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Retailer inventories could drag US-China box rates lower

Port of Long Beach Containers in the Port of Long beach
Falling demand and high retailer inventories could bring US-China container rates even lower, according to a supply chain analyst.

Shifl said that US retailers are sitting with excess inventory and in many cases still awaiting orders which have suffered delays due to lockdowns in China.

The negative factors have already helped China-US container spot rates fall significantly from their January 2022 peaks.

From a $17,000 per feu high in January, China-US West Coast settled to $7,000 per feu since April, according to Shifl. China-US East Coast spot rates fell from $19,000 per feu to settle around $9,000 per feu from March. Rates on both coasts are expected to maintain similar levels through July 2022, said Shifl.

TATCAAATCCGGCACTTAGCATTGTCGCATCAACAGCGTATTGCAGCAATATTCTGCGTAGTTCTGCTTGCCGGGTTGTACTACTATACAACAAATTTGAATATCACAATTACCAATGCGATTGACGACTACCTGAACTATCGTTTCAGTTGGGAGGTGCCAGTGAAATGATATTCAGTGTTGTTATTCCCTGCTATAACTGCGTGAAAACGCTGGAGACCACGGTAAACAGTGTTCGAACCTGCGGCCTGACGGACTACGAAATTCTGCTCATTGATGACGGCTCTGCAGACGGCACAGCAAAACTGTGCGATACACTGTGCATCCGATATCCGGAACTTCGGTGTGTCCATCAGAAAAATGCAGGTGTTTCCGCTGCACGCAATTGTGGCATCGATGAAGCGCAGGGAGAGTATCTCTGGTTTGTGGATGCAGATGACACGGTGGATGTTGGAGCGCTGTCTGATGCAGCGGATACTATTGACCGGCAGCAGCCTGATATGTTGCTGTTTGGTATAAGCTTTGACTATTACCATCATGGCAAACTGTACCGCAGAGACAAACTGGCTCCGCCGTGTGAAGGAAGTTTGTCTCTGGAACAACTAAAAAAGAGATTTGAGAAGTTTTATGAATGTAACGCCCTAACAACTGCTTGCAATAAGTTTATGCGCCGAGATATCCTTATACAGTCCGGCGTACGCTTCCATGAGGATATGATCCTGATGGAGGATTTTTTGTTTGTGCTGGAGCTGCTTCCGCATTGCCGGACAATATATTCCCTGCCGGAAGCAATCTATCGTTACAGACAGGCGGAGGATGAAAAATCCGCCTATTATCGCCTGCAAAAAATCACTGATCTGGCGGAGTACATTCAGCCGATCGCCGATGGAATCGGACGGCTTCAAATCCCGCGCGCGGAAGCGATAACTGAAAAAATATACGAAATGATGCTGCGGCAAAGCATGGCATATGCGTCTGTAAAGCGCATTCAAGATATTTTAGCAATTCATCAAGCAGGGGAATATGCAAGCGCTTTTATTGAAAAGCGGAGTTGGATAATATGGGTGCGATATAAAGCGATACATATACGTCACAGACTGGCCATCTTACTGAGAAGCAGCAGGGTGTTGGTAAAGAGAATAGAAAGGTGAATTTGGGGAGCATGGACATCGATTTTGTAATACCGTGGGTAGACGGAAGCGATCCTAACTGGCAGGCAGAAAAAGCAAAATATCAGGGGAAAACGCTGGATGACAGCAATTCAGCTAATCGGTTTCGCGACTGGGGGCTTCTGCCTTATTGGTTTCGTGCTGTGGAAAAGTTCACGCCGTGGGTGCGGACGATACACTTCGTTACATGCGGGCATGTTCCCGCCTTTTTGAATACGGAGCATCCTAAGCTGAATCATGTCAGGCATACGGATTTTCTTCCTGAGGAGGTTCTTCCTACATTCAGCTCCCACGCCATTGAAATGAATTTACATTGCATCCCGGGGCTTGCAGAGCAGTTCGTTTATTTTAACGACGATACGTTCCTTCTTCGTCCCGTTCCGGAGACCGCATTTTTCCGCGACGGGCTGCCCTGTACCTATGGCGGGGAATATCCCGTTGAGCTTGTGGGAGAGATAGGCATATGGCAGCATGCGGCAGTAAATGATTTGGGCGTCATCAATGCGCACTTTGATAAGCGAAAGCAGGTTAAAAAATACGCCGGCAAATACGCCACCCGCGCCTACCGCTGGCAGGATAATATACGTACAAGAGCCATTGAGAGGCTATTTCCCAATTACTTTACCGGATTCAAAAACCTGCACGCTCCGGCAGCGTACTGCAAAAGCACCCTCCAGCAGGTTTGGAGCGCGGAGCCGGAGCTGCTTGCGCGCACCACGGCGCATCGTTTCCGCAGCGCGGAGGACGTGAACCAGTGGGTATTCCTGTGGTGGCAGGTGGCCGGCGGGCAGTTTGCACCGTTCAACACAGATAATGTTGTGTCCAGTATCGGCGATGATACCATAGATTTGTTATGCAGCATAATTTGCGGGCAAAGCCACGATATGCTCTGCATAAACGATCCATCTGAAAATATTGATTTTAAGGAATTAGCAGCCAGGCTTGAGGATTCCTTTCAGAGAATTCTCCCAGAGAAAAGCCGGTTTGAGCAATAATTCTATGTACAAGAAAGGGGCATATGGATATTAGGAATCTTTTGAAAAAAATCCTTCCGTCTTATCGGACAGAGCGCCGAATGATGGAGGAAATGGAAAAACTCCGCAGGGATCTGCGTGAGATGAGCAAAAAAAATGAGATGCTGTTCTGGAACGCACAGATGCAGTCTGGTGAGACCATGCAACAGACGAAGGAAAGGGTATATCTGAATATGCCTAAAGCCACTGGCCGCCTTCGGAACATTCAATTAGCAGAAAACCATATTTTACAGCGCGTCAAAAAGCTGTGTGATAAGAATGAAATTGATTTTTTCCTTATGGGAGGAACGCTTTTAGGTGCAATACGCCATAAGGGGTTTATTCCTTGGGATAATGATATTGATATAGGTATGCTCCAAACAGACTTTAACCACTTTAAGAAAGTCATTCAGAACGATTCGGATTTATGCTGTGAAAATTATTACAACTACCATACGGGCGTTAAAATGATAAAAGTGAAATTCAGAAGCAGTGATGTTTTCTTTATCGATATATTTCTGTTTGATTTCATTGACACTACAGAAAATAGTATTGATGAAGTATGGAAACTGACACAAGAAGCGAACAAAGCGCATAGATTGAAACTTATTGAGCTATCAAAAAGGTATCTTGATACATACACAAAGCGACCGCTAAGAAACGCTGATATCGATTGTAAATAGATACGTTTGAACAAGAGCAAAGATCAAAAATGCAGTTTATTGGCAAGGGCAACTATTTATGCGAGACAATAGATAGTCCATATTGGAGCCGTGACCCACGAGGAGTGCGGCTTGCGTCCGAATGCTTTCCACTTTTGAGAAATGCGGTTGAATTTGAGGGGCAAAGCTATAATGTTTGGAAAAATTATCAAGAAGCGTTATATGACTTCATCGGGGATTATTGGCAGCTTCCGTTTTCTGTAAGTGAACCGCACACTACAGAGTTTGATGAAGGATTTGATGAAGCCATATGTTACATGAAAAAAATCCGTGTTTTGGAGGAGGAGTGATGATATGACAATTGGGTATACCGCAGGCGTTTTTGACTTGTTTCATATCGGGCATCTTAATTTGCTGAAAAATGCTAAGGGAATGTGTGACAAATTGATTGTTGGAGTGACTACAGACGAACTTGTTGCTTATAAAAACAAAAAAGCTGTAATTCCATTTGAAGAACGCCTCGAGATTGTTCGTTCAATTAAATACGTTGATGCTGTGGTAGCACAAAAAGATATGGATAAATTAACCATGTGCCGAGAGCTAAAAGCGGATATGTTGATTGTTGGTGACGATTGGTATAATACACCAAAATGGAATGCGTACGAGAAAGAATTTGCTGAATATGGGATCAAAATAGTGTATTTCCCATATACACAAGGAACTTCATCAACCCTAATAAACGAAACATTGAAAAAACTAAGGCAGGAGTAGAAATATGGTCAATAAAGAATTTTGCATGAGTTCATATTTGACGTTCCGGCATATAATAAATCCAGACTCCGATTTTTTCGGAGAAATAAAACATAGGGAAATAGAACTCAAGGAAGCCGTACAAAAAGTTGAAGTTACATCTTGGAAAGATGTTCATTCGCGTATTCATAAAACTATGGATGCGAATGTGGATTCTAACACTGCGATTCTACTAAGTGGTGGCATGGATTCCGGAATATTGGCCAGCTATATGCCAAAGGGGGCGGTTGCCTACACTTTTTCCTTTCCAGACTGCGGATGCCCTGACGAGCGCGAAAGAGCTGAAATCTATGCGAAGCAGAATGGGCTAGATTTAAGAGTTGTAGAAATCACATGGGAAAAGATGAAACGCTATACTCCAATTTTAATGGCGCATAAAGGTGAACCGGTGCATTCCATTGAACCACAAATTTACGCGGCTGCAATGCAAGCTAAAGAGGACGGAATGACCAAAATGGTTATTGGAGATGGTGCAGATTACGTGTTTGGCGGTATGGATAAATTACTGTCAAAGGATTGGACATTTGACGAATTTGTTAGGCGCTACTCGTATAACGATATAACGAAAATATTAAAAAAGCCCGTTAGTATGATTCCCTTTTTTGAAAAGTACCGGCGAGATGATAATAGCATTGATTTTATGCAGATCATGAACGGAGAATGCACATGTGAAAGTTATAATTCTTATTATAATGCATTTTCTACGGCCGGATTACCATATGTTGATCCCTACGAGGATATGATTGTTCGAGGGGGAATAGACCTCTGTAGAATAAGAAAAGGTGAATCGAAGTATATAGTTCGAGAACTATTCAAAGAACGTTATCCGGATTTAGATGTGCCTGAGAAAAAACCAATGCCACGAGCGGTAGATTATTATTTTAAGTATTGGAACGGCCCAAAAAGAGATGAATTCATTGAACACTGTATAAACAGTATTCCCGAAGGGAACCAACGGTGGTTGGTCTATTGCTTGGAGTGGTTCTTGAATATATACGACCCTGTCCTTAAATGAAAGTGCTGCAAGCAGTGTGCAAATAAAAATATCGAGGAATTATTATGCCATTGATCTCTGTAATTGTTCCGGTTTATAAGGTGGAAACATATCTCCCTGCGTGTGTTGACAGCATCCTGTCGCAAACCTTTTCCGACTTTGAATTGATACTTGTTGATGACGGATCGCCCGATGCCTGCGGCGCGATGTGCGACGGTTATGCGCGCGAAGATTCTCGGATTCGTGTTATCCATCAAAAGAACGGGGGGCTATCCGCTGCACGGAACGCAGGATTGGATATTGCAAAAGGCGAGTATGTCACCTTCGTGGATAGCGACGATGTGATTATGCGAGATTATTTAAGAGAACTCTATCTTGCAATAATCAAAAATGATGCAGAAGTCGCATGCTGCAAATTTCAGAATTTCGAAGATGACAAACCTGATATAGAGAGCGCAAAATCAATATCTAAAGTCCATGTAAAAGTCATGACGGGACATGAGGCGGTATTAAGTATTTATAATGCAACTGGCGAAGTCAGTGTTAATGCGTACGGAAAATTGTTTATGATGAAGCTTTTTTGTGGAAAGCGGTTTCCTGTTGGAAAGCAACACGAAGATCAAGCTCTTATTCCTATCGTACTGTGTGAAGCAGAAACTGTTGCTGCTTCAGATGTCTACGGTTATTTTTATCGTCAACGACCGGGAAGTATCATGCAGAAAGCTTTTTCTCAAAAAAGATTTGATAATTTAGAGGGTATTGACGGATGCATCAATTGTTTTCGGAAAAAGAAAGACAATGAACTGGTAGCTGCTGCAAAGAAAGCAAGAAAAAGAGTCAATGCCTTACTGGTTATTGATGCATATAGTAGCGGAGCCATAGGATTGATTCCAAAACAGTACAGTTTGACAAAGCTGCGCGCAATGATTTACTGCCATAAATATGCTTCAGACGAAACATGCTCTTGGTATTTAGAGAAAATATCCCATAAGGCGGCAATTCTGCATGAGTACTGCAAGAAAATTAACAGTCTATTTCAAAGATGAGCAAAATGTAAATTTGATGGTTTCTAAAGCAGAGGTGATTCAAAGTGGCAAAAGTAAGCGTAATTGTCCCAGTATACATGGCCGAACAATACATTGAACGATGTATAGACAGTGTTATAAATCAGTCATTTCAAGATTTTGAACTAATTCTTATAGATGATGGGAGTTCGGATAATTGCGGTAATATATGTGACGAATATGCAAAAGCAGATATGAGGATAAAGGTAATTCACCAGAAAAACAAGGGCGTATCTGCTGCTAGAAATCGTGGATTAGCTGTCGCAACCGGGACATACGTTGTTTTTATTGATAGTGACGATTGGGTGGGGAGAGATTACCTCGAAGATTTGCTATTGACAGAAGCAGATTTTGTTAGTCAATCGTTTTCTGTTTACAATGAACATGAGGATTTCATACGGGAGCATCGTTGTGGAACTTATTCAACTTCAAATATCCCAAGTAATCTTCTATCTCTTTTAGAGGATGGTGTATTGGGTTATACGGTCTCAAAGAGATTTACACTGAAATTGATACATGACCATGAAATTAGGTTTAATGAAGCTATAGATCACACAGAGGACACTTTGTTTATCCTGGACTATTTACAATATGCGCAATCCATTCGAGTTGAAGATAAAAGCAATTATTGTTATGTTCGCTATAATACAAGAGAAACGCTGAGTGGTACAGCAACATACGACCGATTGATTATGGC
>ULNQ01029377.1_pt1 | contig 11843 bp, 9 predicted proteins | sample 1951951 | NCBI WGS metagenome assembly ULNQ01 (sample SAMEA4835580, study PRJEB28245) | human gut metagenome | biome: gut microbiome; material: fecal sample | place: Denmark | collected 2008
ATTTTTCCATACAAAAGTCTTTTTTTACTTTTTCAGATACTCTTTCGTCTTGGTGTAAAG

“Market reports have indicated that ocean freight rates on long term contracts have increased substantially in 2022, overtaking container spot freight rates for the moment, but it is dependent on what happens in China,” said Shifl founder and CEO, Shabsie Levy.

Shifl released its commentary to mark the release of its free ocean spot rate index SHIFEX, an index based on actual spot freight rates quoted and/or paid for moving shipments port to port on the Trans-Pacific route.